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Nokia Corporation

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1) Overview of Nokia Corporation

In 1967, three Finnish companies merged to form the Nokia Corporation; entering the telecommunications market and establishing a corporate position of innovation; aesthetically-pleasing products and high technology development. During the 1980s, Nokia strengthened its position in the telecommunications and consumer electronics markets through the further acquisitions of French, Finnish and German firms operating in consumer electronics operations which provided the basis for the long term acquisition growth strategy (Steinbock, 2001;

The cellular industry is tpically divided into two parts: cellular infrastructure and mobile handsets. Nokia has operated in both of these segments but most of its recent success derives from handsets (Steinbock,2001) The company includes four business groups: mobile telephones; multimedia; enterprise solutions and networks. The mobile device business accounts for 80% of Nokia's revenue and 82% of its profit, and despite recent declines, Nokia still controls nearly a third of the global handset market (Schwartz, 2005)

Nokia has production in 11 countries and a global network of distribution, sales, customer service and other operational units (

1.1 Current Position

Nokia is ranked as the fifth most valuable brand in the world earning $40 billion in sales within 140 countries. With 55,000 employees worldwide and a focus on a global mindset, innovative corporate culture, R&D and high market segmentation; Nokia has built a strong global market position.

In the past 3-5 years, Nokia has been losing market share to its major handset development rivals: Motorola, Siemens and Sony-Ericsson. The steady decline has been a result of internal factors such as the future-orientated strategic focus that has not responded to the present and recent changes in the market and consumer preferences.

1.2 Corporate Objectives

Mission Statement

The stated mission statement reflects and enforces the consumer focus of Nokia, and the objectives to bring technology and communication to more people:

“By connecting people, we help fufill a fundamental human need for social

connections and contact. Nokia builds bridges between people- both when they are far apart and face-to-face вЂ" and also bridges the gap between people and the information they need” (

Corporate Goals and Objectives

The Nokia strategy continues to focus on three activities to expand mobile

communications in terms of volume and value:

Expand mobile voice

Drive consumer multimedia

Bring extended mobility to enterprises

2) External Environment

2.1 Industry Analysis

Global Industry Trends

The mobile communications industry continues to undergo significant changes as more users in growth markets gain access to mobile communications, enterprise becomes increasingly mobile, the importance of end-to-end solutions increases, and technology continues to evolve. Another trend is an increased emphasis on the role of customisation in mobile devices. These changes have demanded flexibility from handset developers to adapt to new market conditions and shifting consumer trends.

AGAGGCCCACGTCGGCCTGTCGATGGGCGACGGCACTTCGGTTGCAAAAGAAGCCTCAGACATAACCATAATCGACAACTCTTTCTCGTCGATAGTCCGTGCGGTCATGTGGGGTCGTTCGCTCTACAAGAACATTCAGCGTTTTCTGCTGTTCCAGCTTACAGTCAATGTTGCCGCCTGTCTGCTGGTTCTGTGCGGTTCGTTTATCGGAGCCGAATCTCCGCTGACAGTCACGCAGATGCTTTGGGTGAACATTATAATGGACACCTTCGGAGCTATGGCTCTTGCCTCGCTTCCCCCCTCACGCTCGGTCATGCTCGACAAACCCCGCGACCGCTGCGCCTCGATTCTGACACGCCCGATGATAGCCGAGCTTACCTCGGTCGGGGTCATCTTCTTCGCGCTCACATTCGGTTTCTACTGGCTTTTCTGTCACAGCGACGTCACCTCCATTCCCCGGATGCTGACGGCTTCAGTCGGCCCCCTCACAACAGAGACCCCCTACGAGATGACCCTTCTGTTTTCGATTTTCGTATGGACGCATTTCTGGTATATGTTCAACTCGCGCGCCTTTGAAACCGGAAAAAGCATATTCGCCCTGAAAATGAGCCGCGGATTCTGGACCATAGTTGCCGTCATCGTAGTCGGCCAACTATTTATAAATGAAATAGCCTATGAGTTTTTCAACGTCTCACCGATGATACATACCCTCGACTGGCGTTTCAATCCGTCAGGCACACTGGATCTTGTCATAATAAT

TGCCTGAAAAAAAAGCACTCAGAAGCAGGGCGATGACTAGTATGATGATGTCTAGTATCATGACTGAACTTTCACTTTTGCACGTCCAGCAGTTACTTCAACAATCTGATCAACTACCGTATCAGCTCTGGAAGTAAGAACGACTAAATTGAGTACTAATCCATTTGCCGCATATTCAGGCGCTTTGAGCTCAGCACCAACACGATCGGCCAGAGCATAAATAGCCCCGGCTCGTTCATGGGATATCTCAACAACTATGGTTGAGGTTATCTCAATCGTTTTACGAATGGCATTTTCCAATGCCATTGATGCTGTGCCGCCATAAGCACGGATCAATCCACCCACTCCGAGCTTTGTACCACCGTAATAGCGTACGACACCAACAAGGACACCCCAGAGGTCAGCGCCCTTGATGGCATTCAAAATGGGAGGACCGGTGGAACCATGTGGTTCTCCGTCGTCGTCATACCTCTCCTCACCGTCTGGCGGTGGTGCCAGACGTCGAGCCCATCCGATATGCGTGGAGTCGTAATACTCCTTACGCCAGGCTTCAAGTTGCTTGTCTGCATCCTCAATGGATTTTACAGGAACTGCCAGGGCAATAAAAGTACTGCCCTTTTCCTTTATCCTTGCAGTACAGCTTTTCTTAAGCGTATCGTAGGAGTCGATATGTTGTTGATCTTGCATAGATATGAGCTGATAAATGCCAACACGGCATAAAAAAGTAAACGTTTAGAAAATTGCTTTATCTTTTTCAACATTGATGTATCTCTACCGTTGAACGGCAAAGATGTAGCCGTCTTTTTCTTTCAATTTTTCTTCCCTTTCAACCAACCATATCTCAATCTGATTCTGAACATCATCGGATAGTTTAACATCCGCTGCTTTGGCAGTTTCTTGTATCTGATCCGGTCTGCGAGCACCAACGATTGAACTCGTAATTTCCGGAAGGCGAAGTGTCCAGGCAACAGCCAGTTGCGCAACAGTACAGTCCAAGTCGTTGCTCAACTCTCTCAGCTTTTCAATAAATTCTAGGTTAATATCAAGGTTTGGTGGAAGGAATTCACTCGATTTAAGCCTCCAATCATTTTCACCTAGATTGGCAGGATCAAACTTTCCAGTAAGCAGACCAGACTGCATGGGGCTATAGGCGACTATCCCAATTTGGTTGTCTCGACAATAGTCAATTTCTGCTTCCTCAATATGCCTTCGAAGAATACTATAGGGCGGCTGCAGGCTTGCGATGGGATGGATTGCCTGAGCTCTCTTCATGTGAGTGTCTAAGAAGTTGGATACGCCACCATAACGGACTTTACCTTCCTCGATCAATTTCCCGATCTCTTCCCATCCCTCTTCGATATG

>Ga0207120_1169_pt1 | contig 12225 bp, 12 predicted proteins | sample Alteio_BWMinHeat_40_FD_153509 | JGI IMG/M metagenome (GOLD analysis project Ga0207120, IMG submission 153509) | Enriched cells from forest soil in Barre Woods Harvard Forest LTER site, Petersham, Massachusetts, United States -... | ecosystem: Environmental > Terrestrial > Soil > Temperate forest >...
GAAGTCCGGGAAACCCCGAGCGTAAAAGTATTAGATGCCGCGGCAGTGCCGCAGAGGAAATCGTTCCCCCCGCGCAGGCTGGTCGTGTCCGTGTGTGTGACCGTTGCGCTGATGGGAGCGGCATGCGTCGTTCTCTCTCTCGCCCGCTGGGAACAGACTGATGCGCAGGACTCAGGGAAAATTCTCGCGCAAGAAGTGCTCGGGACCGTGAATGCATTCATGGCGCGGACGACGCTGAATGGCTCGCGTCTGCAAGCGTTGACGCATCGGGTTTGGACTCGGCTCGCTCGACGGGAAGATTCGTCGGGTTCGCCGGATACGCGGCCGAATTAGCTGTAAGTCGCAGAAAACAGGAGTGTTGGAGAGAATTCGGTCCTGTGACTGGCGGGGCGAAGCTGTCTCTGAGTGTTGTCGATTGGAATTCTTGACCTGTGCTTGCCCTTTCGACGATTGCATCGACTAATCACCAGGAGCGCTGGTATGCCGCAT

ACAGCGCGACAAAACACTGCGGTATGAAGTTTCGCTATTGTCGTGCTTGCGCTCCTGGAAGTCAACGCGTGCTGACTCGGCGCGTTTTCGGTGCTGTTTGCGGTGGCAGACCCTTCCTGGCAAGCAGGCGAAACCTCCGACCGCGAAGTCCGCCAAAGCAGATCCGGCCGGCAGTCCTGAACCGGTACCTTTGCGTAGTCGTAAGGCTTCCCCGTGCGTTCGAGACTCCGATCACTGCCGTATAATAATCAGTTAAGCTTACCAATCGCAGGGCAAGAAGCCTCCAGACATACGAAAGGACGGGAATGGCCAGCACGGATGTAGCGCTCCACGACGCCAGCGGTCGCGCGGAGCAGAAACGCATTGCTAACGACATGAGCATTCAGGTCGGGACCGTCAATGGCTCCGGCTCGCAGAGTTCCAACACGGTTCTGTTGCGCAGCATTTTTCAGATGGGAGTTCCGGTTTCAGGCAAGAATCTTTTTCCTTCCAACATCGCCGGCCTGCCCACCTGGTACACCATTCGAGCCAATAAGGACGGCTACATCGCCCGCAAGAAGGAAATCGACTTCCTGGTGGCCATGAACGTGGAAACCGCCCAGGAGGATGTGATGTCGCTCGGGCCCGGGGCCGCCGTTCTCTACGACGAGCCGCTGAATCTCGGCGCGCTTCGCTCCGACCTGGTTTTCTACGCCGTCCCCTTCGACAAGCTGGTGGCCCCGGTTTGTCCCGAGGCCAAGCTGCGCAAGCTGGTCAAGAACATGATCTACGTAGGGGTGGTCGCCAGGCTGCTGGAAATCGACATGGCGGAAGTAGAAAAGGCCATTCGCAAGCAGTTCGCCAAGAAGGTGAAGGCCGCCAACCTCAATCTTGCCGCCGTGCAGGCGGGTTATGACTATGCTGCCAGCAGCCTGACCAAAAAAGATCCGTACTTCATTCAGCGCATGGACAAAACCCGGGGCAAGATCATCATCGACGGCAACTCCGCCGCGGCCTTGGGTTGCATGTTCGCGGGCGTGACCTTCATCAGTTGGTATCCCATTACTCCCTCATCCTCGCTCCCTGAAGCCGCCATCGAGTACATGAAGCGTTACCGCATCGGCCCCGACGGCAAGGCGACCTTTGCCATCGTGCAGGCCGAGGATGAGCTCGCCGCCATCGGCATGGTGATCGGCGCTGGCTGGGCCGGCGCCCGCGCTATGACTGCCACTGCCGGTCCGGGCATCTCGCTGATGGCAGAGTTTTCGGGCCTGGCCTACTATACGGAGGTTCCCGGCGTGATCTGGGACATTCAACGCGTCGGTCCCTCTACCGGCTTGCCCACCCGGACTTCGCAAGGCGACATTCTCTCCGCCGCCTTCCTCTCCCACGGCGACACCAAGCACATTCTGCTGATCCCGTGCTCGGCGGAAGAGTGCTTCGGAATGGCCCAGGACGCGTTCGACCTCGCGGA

The current global industry trends include:

 Convergence of products and technologies to add maximum value to handsets.

The mobile communications, information technology, media, and consumer electronics Industries are converging in some areas into one broader industry. Some of the first examples of this convergence include camera phones, as well as the use of mobile devices for email, web browsing and applications, and music downloading. It also includes Multi-radio solutions and devices, which automatically transfer connectivity among cellular networks and complementary access technologies.

 Global cross-industry partnerships to capitalise on technology and knowledge sharing to provide competitive advantage;

 Shifts in consumer demands towards more attractive and fashion-orientated handsets;

 High fragmentation of markets (, Steinbock,2001)

 Development of �End-To-End’ Solutions:

A solution is considered end-to-end when it provides the hardware and software elements, including infrastructure, applications or service platforms and mobile devices. The ability to offer tailored end-to-end solutions is becoming increasingly important to meet the needs of operators, enterprises, and consumers.

PESTLE model


Domestic Government Support

The Finnish government has long been supportive of the telecommunications industry, resulting in the number of cellular phone subscribers as well as the number of Internet connections per capita in Finland used to be the highest in the world. Future plans include further support for the industry involving a high-level Information Society Committee, led by the prime minister, to drive active national IT policy.

Future Issues: Industry Clusters

Western Europe and Scandinavia are carrying out strategic efforts to attract different industry segments to specific regions. The European Commission is striving to make Europe the "world's most competitive and dynamic knowledge-based economy" Nokia is involved in the cluster development process, including establishing research in Sweden, clustering with other international IT companies to focus on wireless technology; these include Compaq, Ericsson, Hewlett Packard, IBM, Intel, Motorola and Microsoft.


Market Trends

Based on volume developments during the first quarter 2005, Nokia now expects the overall mobile device market for 2005 to reach about 740



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